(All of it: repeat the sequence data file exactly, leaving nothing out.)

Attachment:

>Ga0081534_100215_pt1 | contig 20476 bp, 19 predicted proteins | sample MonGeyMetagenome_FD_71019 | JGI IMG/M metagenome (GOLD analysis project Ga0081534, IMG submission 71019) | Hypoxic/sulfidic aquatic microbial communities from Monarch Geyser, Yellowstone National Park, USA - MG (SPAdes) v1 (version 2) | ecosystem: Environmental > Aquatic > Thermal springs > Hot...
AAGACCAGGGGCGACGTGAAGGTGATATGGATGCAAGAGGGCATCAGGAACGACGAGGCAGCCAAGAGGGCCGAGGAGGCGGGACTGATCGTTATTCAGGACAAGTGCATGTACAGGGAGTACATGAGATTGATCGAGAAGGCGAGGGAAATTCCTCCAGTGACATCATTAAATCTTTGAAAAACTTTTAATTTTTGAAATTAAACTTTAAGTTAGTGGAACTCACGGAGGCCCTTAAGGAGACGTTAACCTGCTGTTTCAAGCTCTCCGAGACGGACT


>Ga0081534_100215_pt1 | contig 20476 bp, 19 predicted proteins | sample MonGeyMetagenome_FD_71019 | JGI IMG/M metagenome (GOLD analysis project Ga0081534, IMG submission 71019) | Hypoxic/sulfidic aquatic microbial communities from Monarch Geyser, Yellowstone National Park, USA - MG (SPAdes) v1 (version 2) | ecosystem: Environmental > Aquatic > Thermal springs > Hot...
AAGACCAGGGGCGACGTGAAGGTGATATGGATGCAAGAGGGCATCAGGAACGACGAGGCAGCCAAGAGGGCCGAGGAGGCGGGACTGATCGTTATTCAGGACAAGTGCATGTACAGGGAGTACATGAGATTGATCGAGAAGGCGAGGGAAATTCCTCCAGTGACATCATTAAATCTTTGAAAAACTTTTAATTTTTGAAATTAAACTTTAAGTTAGTGGAACTCACGGAGGCCCTTAAGGAGACGTTAACCTGCTGTTTCAAGCTCTCCGAGACGGACT